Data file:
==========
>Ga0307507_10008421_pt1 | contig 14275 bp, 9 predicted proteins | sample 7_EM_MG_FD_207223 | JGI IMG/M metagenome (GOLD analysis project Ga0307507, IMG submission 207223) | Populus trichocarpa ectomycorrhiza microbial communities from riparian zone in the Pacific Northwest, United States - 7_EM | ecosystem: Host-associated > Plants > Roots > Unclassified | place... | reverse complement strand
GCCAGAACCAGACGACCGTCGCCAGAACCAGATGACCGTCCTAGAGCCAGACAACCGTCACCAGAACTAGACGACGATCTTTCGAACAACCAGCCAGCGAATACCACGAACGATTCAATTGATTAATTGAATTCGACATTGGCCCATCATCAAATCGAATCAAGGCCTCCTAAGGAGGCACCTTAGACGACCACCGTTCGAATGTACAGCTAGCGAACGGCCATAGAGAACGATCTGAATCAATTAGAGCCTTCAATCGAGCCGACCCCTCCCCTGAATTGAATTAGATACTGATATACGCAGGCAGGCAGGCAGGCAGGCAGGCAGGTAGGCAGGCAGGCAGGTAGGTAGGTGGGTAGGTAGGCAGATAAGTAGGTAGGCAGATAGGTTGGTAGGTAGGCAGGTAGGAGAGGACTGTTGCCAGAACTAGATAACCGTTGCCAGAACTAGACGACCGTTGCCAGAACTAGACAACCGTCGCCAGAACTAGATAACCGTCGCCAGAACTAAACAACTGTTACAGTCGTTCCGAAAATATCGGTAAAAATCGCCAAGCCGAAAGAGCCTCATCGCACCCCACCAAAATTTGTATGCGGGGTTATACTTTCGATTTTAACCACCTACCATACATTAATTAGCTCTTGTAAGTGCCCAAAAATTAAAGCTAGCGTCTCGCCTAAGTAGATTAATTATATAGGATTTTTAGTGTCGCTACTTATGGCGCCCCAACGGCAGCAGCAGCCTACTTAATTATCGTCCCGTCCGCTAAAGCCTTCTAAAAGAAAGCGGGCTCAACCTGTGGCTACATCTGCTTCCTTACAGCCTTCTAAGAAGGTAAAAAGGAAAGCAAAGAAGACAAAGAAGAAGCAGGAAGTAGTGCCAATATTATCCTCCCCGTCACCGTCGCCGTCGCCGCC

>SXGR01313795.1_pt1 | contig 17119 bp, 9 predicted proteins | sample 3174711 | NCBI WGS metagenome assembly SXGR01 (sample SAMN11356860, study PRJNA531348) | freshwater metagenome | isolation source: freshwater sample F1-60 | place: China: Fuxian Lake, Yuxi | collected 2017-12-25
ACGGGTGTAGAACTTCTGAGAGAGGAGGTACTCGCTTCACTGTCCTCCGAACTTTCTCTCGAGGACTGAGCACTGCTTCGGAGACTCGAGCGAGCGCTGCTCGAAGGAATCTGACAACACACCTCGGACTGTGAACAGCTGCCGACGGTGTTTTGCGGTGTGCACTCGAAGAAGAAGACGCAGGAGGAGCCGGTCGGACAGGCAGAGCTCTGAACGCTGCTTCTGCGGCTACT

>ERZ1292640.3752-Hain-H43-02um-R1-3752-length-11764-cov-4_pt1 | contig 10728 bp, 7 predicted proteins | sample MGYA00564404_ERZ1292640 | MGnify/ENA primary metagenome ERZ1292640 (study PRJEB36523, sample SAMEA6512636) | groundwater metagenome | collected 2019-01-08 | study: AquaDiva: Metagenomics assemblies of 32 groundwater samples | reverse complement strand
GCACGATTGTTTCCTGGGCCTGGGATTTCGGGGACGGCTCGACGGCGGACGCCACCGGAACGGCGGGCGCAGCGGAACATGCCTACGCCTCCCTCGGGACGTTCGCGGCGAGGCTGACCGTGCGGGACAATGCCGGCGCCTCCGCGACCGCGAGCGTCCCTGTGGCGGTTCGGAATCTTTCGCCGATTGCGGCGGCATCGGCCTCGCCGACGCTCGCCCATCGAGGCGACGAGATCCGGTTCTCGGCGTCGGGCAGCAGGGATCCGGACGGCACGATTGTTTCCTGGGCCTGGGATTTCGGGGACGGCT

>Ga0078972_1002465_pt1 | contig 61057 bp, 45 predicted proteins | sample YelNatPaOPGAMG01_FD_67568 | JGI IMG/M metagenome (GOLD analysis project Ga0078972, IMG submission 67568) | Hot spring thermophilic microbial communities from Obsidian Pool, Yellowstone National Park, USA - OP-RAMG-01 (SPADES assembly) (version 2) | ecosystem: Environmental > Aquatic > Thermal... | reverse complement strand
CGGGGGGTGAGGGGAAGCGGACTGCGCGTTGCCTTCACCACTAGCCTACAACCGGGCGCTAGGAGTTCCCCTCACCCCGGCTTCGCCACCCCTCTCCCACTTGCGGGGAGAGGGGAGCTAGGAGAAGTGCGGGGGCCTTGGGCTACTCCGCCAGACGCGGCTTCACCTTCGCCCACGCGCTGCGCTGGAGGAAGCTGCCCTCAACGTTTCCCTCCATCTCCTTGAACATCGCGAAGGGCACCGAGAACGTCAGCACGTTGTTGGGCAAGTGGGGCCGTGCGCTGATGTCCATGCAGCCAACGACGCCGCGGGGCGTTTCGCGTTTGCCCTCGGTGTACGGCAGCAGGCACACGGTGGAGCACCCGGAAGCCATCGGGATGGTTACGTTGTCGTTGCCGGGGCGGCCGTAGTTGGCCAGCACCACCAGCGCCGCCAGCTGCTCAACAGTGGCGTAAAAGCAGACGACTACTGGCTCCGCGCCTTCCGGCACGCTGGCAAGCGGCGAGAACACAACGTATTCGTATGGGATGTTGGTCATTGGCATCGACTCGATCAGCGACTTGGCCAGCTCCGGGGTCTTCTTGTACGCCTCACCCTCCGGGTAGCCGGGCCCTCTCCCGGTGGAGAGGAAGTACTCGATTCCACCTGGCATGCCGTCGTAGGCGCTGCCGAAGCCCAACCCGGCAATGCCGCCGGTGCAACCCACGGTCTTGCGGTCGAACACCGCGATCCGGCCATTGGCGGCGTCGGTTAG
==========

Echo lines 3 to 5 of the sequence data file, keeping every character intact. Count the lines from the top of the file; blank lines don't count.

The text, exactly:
>SXGR01313795.1_pt1 | contig 17119 bp, 9 predicted proteins | sample 3174711 | NCBI WGS metagenome assembly SXGR01 (sample SAMN11356860, study PRJNA531348) | freshwater metagenome | isolation source: freshwater sample F1-60 | place: China: Fuxian Lake, Yuxi | collected 2017-12-25
ACGGGTGTAGAACTTCTGAGAGAGGAGGTACTCGCTTCACTGTCCTCCGAACTTTCTCTCGAGGACTGAGCACTGCTTCGGAGACTCGAGCGAGCGCTGCTCGAAGGAATCTGACAACACACCTCGGACTGTGAACAGCTGCCGACGGTGTTTTGCGGTGTGCACTCGAAGAAGAAGACGCAGGAGGAGCCGGTCGGACAGGCAGAGCTCTGAACGCTGCTTCTGCGGCTACT

>ERZ1292640.3752-Hain-H43-02um-R1-3752-length-11764-cov-4_pt1 | contig 10728 bp, 7 predicted proteins | sample MGYA00564404_ERZ1292640 | MGnify/ENA primary metagenome ERZ1292640 (study PRJEB36523, sample SAMEA6512636) | groundwater metagenome | collected 2019-01-08 | study: AquaDiva: Metagenomics assemblies of 32 groundwater samples | reverse complement strand